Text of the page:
The Terms of Reference provides that the principal role of Ngā Pū Waea is to assist in ensuring that Māori communities can be connected in a timely and efficient manner, and are able to maximise opportunities arising from the deployment of broadband.
In undertaking its principal role, the Terms of Reference provides that Ngā Pū Waea will engage with the RBI and UFB contract providers and other relevant stakeholders regarding:
- options for maximising coverage and connectivity to marae, wānanga, kura, kōhanga, rūnanga, and other Māori organisations through affordable services (connectivity & affordability);
- trade training programmes and employment opportunities for Māori economic development through the deployment of broadband (opportunity);
- relationship brokerage with Māori at community, regional and national levels to support, among other things, economic development opportunities (including investment opportunities), land access and the use of existing infrastructure for the RBI (connectivity & opportunity);
- opportunities to enhance Māori health, social and cultural wellbeing through the deployment of broadband (opportunity & uptake); and
- emerging issues identified during engagement with Māori.
Ngā Pū Waea developed its work programme based on four themes:
- Connectivity – maximising the ability of Māori to connect to broadband. More information about 2012/13 projects is below
- Affordability – minimising cost and maximising value for Māori in connecting to broadband. More information about 2012/13 projects is below.
- Opportunity – identifying training, skills, employment, collaboration and investment opportunities for Māori. More information about 2012/13 projects is below.
- Uptake – promoting benefits of broadband to drive usage among Māori. More information about 2012/13 projects is below.
Mapping Tool & Analysis
Status: Completed. Updates ongoing.
The purpose of this project was to develop a mapping tool that identified the gaps and opportunities (for coverage and connection) and to maximise these opportunities in the early stages of the roll-out of the RBI and UFB. The mapping tool is an offline mapping tool housed by Te Puni Kōkiri. The mapping tool includes up to 1200 marae, all Māori immersion schools and wānanga. If you would like to know whether your marae will be within close proximity of an RBI or UFB connection, please contact the secretariat by email: email@example.com.
Feasibility and Design Study
In May 2012, a feasibility and design survey was undertaken on improving connectivity for rural communities not covered by the Rural Broadband Internet (“RBI”) and Ultra Fast Broadband (“UFB”). A farming community in Raetihi (Atihau Whanganui Incorporation (AWI) ) was used as the pilot. AWI is a significant farming operation in the upper reaches of the Whanganui River. The key findings of the project were:
- Small communities are best serviced by fixed wireless or satellite as providing fixed line telecommunications services is not commercially viable in low density areas
- Remote communication systems should plan for growth and eight year upgrade cycles
- Infrastructure built around wireless network equipment should be long-lasting (25-40 years)
- Use licensed fixed wireless for backhaul as it is the best choice for providing backhaul to remote tower sites; and
- Build access networks with standards based equipment.
A copy of the report can be accessed here.
A second pilot, Waipiro Bay, was undertaken to test and refine the template for Rural Communications in June 2013 . The template for Rural Communications can be accessed here. This template outlines the largest wireless ISPs for each region, and discusses various principles for remote communications.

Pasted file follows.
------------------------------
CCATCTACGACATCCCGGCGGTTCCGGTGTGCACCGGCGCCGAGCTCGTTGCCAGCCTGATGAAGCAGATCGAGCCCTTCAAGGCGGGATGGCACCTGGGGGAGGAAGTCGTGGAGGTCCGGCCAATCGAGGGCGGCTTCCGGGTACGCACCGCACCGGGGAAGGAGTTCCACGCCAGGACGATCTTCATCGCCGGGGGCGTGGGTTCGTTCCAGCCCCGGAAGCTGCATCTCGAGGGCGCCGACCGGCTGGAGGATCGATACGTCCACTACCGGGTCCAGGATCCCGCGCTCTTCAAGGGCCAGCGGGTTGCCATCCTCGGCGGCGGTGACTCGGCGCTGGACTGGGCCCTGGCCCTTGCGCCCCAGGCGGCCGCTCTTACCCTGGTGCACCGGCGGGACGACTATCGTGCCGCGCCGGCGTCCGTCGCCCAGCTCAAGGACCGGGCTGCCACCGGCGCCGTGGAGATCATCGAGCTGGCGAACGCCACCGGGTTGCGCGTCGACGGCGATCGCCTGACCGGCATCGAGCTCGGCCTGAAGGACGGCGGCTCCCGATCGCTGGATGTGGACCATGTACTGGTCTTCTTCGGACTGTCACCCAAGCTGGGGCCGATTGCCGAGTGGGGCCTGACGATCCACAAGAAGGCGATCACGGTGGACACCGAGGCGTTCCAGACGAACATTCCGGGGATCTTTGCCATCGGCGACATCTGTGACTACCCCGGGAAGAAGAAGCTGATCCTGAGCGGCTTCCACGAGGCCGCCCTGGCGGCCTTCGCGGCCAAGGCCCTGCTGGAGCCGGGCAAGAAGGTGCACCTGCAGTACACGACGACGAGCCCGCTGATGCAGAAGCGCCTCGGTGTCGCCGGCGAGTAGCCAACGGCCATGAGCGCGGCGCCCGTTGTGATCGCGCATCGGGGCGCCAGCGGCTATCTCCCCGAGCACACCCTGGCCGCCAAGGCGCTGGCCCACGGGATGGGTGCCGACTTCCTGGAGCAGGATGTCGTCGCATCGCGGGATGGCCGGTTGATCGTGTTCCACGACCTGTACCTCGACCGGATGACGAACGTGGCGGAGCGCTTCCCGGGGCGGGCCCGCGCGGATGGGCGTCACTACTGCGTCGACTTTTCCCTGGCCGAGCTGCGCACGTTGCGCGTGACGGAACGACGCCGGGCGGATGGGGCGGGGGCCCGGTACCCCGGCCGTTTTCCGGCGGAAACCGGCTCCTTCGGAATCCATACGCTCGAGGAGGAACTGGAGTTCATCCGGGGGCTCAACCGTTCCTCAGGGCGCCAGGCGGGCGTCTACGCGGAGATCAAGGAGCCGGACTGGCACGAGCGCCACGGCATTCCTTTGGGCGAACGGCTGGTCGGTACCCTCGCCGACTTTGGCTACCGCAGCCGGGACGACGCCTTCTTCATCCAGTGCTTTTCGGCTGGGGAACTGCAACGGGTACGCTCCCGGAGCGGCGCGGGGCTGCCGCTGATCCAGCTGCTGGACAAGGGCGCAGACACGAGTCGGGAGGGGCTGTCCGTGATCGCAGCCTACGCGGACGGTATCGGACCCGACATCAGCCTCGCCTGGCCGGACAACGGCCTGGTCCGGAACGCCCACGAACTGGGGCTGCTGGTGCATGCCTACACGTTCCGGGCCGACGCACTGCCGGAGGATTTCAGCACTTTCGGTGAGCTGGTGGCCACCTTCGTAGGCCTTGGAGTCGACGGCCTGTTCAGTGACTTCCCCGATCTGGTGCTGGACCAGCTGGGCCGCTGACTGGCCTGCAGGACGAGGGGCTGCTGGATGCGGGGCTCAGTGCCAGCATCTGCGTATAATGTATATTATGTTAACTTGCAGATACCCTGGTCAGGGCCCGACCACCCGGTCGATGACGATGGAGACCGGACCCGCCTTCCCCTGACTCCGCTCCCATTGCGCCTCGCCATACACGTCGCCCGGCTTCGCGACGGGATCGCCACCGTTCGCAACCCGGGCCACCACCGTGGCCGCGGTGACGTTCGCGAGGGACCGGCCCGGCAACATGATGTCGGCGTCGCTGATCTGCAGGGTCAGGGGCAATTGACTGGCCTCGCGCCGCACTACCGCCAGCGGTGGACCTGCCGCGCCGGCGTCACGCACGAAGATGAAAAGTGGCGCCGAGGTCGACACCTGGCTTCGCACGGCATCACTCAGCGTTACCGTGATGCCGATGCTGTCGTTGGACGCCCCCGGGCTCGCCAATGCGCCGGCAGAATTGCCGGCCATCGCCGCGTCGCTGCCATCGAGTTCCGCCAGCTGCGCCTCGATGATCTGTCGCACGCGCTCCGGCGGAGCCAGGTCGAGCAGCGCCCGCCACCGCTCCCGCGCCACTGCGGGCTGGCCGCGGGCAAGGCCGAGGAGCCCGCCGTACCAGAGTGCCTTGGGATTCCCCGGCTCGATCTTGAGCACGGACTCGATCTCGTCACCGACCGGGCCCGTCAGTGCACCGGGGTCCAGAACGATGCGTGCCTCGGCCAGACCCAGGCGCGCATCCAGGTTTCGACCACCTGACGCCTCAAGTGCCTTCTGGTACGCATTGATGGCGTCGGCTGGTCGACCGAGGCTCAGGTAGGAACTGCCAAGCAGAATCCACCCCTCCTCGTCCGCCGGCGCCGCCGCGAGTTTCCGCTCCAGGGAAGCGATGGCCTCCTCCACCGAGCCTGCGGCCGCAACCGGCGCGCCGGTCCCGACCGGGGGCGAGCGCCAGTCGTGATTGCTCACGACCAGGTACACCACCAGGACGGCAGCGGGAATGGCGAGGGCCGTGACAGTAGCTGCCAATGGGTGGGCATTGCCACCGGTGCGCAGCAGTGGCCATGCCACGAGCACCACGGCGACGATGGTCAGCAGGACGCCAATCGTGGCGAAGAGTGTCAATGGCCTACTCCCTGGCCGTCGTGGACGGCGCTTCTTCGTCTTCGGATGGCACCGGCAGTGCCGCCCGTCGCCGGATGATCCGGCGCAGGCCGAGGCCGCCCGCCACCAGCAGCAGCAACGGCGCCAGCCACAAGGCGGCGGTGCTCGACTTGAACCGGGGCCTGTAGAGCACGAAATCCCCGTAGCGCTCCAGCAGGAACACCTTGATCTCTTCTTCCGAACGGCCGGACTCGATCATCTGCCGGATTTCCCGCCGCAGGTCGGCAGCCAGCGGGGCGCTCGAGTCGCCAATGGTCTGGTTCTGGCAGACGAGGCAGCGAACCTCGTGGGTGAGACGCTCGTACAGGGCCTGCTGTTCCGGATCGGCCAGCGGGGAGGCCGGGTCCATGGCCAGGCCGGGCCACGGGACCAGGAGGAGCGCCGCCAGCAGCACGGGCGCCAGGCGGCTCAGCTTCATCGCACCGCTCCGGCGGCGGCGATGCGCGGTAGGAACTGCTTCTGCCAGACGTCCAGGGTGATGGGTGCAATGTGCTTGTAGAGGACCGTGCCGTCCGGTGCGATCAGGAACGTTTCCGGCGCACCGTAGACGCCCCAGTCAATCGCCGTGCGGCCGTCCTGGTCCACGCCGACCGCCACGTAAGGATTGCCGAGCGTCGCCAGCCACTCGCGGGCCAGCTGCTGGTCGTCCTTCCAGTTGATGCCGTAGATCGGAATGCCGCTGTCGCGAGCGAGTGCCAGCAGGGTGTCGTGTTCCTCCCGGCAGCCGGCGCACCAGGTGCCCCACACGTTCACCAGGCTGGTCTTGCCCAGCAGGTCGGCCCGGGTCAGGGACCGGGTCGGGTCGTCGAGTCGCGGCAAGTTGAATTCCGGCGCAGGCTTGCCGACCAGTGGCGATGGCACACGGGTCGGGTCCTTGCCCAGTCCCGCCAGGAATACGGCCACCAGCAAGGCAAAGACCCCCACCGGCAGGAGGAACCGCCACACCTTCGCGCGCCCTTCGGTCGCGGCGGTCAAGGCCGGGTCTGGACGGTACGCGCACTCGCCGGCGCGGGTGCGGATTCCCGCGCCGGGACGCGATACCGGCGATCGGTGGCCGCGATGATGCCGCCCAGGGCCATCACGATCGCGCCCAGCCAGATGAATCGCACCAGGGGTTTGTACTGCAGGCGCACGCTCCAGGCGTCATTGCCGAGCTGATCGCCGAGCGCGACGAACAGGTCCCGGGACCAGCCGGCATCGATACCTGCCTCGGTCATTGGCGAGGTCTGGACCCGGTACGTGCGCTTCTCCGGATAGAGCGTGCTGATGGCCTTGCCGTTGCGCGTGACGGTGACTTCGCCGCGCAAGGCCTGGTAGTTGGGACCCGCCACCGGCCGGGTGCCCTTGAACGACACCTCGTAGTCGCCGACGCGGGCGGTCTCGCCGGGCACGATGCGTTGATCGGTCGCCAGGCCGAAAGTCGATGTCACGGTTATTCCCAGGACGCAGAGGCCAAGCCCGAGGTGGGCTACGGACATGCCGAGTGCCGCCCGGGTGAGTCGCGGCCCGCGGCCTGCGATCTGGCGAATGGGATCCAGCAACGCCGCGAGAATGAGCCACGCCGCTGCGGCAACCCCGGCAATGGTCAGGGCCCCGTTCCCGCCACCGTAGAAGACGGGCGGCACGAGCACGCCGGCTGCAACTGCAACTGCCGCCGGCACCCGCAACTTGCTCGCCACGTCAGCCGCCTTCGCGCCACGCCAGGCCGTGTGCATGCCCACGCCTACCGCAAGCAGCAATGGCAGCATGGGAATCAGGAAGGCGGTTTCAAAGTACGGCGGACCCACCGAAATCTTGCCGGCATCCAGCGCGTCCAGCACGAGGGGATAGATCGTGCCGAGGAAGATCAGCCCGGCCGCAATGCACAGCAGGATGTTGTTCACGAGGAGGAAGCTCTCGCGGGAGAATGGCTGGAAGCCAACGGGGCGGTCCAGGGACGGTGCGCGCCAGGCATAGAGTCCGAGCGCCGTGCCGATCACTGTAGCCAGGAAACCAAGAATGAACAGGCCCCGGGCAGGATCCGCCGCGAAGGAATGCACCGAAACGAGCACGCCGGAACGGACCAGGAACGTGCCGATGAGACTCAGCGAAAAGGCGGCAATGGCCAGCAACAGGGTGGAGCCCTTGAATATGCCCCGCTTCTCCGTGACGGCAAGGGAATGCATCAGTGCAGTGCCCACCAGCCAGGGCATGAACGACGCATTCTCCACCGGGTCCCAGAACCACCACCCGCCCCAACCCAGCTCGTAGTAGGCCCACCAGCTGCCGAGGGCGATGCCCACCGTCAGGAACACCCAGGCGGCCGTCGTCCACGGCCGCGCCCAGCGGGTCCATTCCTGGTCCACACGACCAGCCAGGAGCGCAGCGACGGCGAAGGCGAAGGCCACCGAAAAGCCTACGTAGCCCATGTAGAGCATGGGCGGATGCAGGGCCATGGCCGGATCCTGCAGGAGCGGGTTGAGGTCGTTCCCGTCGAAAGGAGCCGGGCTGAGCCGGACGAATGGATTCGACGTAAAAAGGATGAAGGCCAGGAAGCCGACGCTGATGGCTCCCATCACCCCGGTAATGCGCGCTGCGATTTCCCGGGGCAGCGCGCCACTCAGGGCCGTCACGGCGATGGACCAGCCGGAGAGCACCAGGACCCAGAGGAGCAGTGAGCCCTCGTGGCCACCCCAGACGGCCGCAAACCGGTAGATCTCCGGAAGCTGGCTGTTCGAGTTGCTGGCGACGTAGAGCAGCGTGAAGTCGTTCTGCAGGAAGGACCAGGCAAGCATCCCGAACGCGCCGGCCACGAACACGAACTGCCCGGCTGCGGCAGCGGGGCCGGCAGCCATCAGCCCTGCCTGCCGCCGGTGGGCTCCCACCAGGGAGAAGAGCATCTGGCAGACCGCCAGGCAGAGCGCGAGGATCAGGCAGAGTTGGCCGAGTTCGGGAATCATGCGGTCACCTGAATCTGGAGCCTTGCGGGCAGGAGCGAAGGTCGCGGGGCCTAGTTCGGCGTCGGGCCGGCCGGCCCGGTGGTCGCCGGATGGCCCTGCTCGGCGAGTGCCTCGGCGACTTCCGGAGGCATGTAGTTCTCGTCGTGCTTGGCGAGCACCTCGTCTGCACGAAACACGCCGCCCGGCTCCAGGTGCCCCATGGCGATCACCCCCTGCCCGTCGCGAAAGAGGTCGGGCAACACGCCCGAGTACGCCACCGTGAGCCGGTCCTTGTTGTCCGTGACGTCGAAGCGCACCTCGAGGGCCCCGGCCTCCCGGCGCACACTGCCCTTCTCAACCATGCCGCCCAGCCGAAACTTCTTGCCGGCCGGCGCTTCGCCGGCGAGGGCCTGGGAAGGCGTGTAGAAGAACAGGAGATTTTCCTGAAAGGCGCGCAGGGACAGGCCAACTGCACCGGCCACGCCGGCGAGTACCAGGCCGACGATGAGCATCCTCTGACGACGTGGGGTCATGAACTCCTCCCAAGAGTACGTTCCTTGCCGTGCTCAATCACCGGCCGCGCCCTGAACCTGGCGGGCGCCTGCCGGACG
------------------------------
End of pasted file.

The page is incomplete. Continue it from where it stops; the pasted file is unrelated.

A copy of the report can be access here.
If you have any feedback about the template or have broadband connectivity issues that you wish to raise with Ngā Pū Waea, please send an email to NPWsecretariat@tpk.govt.nz
Pricing Structures and Mechanisms (Affordability)
In May 2012, research was undertaken on the influencing factors on the cost of high speed broadband and alternative approaches to reduce the costs. The key findings from the research were:
- Fibre connections are more expensive ($20 uplift for retail and $17 uplift for wholesale).
- The content market is immature. Most content has to be imported.
- There are some opportunities for local communities to share connection but not all with the same benefits.
As a result of these findings, Ngā Pū Waea wants to better understand the affordability of ultra fast broadband for Māori that live in low-socio economic areas (see project below).
A copy of the report can be accessed here.
Value for Communities
Status: In planning stages
Ngā Pū Waea would like to understand what factors influence broadband uptake in low-socio economic areas, and to investigate alternative approaches that might make ultra fast and fast broadband connectivity more affordable. It is envisaged that the study would take place in 2-3 communities where UFB has been rolled out.
Broadband Investment Opportunities (Opportunities)
In December 2011, BERL was commissioned to provide a situation and economic analysis to assist in identifying investment opportunities for Māori in broadband.
Specifically, the situation analysis provided information on the industries and areas that are most likely to benefit from the roll-out of broadband and a targeted literature review on the role and experiences of indigenous people in the roll-out of broadband. The economic analysis included an economic model specifically quantifying the potential impact of investment into the UFB/RBI on the Māori economy. The key findings from the report were:
- one of the factors limiting the adoption of ICT by indigenous people is accessibility. Access issues include the high cost of the technology, lack of adequate telecommunications links to remote communities and poor computer literacy together with the difficulty of improving computer skills.
- there is a general lack of awareness of IT as a possible career path, which has severely limited indigenous people studying IT at a higher level and therefore choosing IT as a profession.